# Electrons and protons

why do electrons revolve around the nucleus?

Doug Huffman
Gold Member
They do not. The revolution was a simple analogy to describe the probability distribution of an electron near a nucleon.

so are they stationary?

Nor that :)
Electrons, just like any other atomic particle, don't just exist in one specific point in space. They exist as a "cloud", and it's that cloud that envelops the nucleus.
Also note that the shapes of the clouds aren't spherical in most cases. Only the first "orbital" (i.e. the orbital of the electron in a hydrogen atom) is spherical. The more electrons around a nucleus, the more elaborate those shapes get. (e.g. http://chemwiki.ucdavis.edu/@api/deki/files/8855/Single_electron_orbitals.jpg )

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mathman
A classical analogy (although a poor one) is the solar system. The planets go around the sun becaue the sun is much heavier. Electrons are much lighter than nuclei.

jtbell
Mentor
The nature of quantum mechanics is that it doesn't say anything about what the electrons in an atom are "really doing" in terms of anything resembling a classical trajectory, when we are not "looking at" (i.e. measuring) them.

cgk
jfizzix
Gold Member
so are they stationary?

Quantum mechanics is only really prepared to tell us what we are likely to find if we measure something. What is really going on underneath it all is quantum metaphysics, which, though interesting, is far from being resolved.

The best we can do to describe what an electron is doing is to know what its wavefunction is. That will give us the probability of any outcome of any measurement we could to to look at the electron.

Oddly, enough, we can have wavefunctions of electrons which orbit the nucleus like planets in a solar system. These are highly excited states, where the electrons can be described classically. Hydrogen atoms in such highly excited states are known as Rydberg atoms.

cgk
Electrons are stationary wave
They are not noving

TeethWhitener
Gold Member
Electrons are stationary wave
They are not noving
Not true in general. You can see this by calculating the expectation value of the momentum of the electron from its wavefunction, and finding that the momentum is in general nonzero.

jfizzix
Gold Member
Electrons are stationary wave
They are not noving

The expectation value of the momentum $\langle p \rangle$ of an electron in a single orbital $(n, \ell, m_{\ell})$ is indeed zero. This can be seen from Ehrenfest's theorem, and that the expectation value of the position is a constant for one of these eigenstates.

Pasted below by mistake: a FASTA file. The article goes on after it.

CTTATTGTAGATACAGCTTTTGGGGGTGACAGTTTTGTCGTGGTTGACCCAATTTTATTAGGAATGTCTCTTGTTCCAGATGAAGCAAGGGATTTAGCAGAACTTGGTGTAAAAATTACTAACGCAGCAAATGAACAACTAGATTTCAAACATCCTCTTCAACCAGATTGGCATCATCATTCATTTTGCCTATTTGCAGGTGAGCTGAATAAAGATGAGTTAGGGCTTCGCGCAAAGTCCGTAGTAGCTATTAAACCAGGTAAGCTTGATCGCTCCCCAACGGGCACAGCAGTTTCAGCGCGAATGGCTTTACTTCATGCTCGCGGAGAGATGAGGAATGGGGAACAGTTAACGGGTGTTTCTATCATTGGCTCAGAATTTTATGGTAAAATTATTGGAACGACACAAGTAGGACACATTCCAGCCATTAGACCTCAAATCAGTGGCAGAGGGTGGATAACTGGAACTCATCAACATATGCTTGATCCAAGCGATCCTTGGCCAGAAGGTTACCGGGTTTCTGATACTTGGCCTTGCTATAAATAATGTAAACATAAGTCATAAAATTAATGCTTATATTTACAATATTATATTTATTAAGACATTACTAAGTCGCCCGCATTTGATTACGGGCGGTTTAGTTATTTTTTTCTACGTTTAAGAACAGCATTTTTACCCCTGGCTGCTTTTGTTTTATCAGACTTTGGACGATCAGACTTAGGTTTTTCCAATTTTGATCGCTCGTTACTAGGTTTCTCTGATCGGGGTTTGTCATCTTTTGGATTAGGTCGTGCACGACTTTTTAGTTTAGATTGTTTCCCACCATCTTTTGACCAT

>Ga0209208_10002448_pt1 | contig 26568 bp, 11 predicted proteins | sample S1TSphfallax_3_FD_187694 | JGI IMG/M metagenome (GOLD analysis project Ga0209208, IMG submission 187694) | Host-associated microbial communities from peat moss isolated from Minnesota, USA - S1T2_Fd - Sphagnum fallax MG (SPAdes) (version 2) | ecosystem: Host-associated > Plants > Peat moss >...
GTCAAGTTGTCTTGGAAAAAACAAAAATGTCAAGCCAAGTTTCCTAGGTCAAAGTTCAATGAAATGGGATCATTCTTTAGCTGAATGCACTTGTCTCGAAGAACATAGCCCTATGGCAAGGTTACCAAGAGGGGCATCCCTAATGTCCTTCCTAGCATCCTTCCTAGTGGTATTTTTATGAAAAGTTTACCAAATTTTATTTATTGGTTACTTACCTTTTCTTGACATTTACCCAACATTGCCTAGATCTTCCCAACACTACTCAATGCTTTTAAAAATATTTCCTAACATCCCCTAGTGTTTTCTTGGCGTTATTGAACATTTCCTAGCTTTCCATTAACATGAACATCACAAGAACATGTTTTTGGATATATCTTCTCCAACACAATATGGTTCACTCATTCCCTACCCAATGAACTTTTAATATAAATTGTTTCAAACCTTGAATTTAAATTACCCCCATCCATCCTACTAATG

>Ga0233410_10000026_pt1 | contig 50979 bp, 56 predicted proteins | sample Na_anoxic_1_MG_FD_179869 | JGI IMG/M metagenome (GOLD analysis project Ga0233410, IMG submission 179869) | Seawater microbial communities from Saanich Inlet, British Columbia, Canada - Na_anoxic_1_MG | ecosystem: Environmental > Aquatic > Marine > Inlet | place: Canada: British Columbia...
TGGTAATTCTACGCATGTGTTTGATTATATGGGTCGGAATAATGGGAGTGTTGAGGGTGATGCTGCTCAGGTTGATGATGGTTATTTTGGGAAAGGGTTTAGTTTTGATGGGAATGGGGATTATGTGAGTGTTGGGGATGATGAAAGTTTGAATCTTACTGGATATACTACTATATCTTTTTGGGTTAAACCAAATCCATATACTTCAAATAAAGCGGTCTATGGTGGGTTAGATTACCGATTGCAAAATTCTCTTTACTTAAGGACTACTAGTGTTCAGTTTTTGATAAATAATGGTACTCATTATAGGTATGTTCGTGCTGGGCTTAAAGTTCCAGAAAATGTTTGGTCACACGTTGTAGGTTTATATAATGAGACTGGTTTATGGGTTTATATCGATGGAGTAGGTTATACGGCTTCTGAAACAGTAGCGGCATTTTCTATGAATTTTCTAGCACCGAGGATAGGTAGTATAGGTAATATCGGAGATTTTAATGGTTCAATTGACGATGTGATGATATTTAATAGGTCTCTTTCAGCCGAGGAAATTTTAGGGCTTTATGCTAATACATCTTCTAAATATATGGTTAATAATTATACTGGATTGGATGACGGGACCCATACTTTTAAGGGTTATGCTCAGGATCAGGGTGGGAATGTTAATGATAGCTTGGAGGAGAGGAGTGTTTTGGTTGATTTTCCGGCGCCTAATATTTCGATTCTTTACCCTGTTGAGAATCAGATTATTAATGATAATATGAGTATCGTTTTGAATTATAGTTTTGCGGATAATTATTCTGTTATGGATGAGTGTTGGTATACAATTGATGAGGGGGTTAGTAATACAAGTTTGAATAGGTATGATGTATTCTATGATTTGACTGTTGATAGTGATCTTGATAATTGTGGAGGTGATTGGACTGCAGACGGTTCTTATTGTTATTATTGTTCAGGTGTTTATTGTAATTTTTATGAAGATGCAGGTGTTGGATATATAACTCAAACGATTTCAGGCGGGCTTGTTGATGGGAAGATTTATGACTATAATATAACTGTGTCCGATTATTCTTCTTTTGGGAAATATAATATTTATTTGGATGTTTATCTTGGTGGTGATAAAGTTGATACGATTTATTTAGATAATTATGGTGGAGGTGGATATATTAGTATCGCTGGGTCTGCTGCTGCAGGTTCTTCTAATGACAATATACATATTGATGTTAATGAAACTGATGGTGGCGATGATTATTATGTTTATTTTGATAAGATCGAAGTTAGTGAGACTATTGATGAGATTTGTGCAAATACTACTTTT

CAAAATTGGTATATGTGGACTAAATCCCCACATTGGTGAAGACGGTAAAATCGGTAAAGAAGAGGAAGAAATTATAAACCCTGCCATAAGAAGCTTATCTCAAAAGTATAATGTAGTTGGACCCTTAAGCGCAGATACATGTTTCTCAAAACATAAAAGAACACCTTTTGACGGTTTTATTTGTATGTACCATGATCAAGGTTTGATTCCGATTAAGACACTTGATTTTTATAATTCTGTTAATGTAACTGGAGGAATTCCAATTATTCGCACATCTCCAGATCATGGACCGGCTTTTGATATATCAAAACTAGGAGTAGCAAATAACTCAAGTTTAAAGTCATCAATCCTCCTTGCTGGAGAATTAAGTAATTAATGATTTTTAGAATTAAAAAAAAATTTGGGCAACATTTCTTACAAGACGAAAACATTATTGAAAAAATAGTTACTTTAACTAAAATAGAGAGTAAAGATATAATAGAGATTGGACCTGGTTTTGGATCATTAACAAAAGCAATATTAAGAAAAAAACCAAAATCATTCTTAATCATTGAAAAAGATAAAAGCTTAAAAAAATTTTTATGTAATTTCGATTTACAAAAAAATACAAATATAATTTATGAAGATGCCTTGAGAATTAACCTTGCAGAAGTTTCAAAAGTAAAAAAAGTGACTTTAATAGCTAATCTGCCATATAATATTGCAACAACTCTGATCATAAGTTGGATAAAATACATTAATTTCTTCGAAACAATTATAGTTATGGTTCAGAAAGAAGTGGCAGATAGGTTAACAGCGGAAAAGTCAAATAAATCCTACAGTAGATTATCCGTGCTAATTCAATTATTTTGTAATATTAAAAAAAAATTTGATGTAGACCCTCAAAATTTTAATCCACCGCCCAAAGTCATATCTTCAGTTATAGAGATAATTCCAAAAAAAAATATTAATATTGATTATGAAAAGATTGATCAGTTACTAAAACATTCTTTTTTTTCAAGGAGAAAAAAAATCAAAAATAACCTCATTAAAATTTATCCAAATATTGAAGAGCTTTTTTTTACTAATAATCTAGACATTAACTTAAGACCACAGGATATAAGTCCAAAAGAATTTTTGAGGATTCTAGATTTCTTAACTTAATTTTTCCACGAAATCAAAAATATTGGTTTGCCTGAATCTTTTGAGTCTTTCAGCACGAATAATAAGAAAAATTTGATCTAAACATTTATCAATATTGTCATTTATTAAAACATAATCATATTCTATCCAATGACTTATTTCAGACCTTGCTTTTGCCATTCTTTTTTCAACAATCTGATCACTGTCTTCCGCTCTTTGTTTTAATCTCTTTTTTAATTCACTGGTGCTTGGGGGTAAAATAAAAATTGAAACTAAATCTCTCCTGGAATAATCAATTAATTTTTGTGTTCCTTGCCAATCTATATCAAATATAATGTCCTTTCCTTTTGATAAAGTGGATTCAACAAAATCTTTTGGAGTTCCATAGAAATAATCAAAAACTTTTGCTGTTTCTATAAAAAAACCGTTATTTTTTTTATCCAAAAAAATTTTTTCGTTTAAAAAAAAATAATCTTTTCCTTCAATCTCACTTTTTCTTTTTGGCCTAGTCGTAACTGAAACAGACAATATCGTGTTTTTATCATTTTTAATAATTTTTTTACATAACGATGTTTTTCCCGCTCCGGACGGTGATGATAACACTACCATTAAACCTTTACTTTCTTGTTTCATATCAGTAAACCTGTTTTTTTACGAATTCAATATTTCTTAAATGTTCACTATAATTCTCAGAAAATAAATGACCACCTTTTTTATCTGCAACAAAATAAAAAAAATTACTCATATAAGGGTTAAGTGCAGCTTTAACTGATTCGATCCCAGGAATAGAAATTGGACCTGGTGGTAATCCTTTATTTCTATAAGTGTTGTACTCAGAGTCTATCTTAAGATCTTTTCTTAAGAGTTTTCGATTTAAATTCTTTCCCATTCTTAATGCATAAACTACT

However, the variance of the momentum $\sigma_{p}^{2}$ is nonzero even in these states, which means that you are very likely to find the electron having a nonzero momentum if you actually measure it (it's only zero "on average").

Also, most electrons (I would think) exist in a superposition of different orbitals (i.e., their wavefunctions are not stationary, even if they are still concentrated around the nucleus). In this case, the expectation value of the momentum may change in time all sorts of ways.

TeethWhitener
TeethWhitener
Gold Member
The expectation value of the momentum $\langle p \rangle$ of an electron in a single orbital $(n, \ell, m_{\ell})$ is indeed zero. This can be seen from Ehrenfest's theorem, and that the expectation value of the position is a constant for one of these eigenstates.

However, the variance of the momentum $\sigma_{p}^{2}$ is nonzero even in these states, which means that you are very likely to find the electron having a nonzero momentum if you actually measure it (it's only zero "on average").

Also, most electrons (I would think) exist in a superposition of different orbitals (i.e., their wavefunctions are not stationary, even if they are still concentrated around the nucleus). In this case, the expectation value of the momentum may change in time all sorts of ways.
Thank you for the clarification.

Okk
Not true in general. You can see this by calculating the expectation value of the momentum of the electron from its wavefunction, and finding that the momentum is in general nonzero.
i will check
But your question is really awesom

cgk
The expectation value of the momentum $\langle p \rangle$ of an electron in a single orbital $(n, \ell, m_{\ell})$ is indeed zero. This can be seen from Ehrenfest's theorem, and that the expectation value of the position is a constant for one of these eigenstates.
This may be nitpicking, but even in eigenstates $\langle p \rangle$ is only zero in one inertial frame---the one in which the nuclear core to which the electron belongs is at rest. If the entire atom is moving (core and all), the electrons have non-zero expectation values of momentum, too.